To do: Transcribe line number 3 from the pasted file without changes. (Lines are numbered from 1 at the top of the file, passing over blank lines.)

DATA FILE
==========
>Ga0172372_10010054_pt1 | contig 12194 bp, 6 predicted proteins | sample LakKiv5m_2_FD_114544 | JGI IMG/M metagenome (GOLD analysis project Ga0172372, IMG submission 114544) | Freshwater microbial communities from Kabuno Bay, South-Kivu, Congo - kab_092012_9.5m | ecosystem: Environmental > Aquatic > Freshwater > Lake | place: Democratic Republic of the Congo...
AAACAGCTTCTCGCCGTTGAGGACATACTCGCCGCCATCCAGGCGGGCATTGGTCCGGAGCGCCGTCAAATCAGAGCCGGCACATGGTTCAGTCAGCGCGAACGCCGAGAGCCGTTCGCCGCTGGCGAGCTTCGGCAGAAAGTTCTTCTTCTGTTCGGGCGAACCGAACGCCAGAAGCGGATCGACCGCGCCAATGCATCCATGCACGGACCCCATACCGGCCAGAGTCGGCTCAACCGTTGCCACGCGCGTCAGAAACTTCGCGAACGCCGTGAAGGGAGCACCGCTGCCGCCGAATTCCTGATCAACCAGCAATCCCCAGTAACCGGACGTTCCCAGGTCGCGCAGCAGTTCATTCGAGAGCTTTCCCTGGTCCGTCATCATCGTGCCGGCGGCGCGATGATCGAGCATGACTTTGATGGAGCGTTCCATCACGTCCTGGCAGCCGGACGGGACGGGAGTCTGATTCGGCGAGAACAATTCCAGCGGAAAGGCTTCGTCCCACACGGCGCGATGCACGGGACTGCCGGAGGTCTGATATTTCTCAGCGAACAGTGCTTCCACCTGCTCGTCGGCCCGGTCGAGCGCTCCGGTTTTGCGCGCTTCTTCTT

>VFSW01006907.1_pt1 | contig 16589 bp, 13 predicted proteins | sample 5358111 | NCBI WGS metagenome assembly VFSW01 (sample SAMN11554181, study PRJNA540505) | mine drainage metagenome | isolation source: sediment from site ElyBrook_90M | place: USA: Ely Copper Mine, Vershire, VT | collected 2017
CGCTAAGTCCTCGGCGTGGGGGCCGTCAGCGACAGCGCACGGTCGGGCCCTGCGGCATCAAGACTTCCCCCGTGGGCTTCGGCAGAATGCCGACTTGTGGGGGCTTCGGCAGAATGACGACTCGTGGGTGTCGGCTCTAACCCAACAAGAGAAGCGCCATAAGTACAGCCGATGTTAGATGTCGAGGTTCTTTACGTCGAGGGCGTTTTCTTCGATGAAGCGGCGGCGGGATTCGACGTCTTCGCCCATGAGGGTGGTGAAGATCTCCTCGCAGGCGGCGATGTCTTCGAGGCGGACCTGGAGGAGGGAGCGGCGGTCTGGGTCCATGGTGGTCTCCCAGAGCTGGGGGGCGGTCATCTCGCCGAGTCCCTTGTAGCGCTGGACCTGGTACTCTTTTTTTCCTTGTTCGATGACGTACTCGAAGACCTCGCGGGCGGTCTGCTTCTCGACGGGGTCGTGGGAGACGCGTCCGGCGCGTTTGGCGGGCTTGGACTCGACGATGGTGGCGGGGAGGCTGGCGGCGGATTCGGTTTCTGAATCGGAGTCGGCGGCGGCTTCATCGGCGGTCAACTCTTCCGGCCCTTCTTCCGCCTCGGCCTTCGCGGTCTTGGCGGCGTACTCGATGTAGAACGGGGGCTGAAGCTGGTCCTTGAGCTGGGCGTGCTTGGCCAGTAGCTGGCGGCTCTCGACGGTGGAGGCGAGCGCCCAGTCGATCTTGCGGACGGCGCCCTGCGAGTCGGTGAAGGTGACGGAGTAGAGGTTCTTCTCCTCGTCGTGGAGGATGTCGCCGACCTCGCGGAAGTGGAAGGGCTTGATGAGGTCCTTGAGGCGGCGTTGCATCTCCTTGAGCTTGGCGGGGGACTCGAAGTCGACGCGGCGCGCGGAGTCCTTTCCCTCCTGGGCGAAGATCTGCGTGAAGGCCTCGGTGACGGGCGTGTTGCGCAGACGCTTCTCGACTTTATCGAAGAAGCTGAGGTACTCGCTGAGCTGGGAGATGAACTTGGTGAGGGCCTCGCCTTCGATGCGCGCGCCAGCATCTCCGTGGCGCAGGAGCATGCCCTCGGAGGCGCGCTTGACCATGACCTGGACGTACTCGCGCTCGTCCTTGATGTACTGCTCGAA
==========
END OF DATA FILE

>VFSW01006907.1_pt1 | contig 16589 bp, 13 predicted proteins | sample 5358111 | NCBI WGS metagenome assembly VFSW01 (sample SAMN11554181, study PRJNA540505) | mine drainage metagenome | isolation source: sediment from site ElyBrook_90M | place: USA: Ely Copper Mine, Vershire, VT | collected 2017